Flight 370 Search Halted for Sixth Day on Lack of Parts

An underwater search for the wreckage of Malaysian Air Flight 370 was halted for a sixth consecutive day as officials await the delivery of spare parts for the Bluefin-21 submarine that’s scouring the Indian Ocean.

Equipment to repair transponders on the Bluefin and its support ship ADV Ocean Shield should arrive in the port of Geraldton later today, Australia’s Joint Agency Coordination Centre said in an e-mailed statement. The submersible is scanning the sea floor 1,670 kilometers (1,000 miles) northwest of Perth for remains of the Malaysian Airline System Bhd. (MAS) flight, which disappeared on March 8 carrying 239 people.

Repairs to correct a hardware issue affecting the ability of the transponders to communicate with each other during a dive has meant the Bluefin-21 has carried out just two hours of searching since May 2. In what’s already the longest hunt for a missing passenger plane in modern aviation history, no trace of the Boeing Co. 777-200 has been found during 73 days of scanning waters from the Gulf of Thailand to the Southern Ocean.

“Time is on their side” given the aircraft’s likely location on the undersea Zenith Plateau, Robin Beaman, a marine geologist at James Cook University in Cairns, said by phone. The seafloor in the area is covered in mud firm enough to walk on and receives just a millimeter (0.04 inches) or so of extra sediment every thousand years, he said.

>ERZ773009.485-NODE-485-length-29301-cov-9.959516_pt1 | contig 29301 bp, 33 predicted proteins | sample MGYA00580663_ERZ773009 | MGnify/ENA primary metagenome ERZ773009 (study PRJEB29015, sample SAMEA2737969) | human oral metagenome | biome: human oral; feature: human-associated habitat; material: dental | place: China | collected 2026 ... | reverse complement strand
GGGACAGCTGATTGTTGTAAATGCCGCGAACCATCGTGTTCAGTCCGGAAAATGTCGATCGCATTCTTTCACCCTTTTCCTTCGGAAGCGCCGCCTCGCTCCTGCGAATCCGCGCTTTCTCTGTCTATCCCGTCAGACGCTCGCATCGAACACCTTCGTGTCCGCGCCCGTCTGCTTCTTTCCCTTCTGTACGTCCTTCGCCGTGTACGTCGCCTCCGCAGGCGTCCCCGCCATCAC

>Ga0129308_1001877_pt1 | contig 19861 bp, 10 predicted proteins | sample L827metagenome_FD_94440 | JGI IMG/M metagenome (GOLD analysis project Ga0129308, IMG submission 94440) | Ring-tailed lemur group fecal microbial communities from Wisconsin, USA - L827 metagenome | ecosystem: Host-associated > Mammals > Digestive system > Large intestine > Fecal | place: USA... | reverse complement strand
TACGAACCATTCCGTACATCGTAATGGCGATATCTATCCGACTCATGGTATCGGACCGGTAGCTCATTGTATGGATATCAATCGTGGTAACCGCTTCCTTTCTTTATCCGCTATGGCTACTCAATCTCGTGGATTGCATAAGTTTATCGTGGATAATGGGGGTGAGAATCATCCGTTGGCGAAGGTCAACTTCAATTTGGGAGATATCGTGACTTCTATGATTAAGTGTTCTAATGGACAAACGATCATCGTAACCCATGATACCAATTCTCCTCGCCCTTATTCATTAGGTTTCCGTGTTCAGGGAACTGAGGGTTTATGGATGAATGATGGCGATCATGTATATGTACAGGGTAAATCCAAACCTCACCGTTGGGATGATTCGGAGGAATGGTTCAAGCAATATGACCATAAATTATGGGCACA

“It’s unlikely that it will be buried in anything that’s drifting down from above,” Beaman said.

Beijing Flight

The disappearance has baffled authorities because contact was lost less than an hour into a routine trip to Beijing from Kuala Lumpur. The jetliner vanished from civilian radars while headed north over the Gulf of Thailand, then doubled back and flew over Peninsular Malaysia and on into the remote waters of the Indian Ocean, according to analysis of satellite signals.

Investigators have scanned 4.6 million square kilometers of ocean, with 29 aircraft carrying out 334 flights and 14 ships afloat as part of the operation, Australia’s deputy Prime Minister Warren Truss said at a May 5 press conference. In its budget last week, the country’s government set aside A$89.9 million ($84 million) in costs for the hunt over the two years ending June 2015.

Shares in Malaysian Air fell the most since 1998 today amid concern that the government may allow the state-controlled company to fail. The carrier posted its biggest quarterly loss in more than two years in the three months ended March as a measure of revenue per kilometer fell while fuel costs rose.

To contact the reporter on this story: David Fickling in Sydney at dfickling@bloomberg.net

To contact the editors responsible for this story: Anand Krishnamoorthy at anandk@bloomberg.net Terje Langeland

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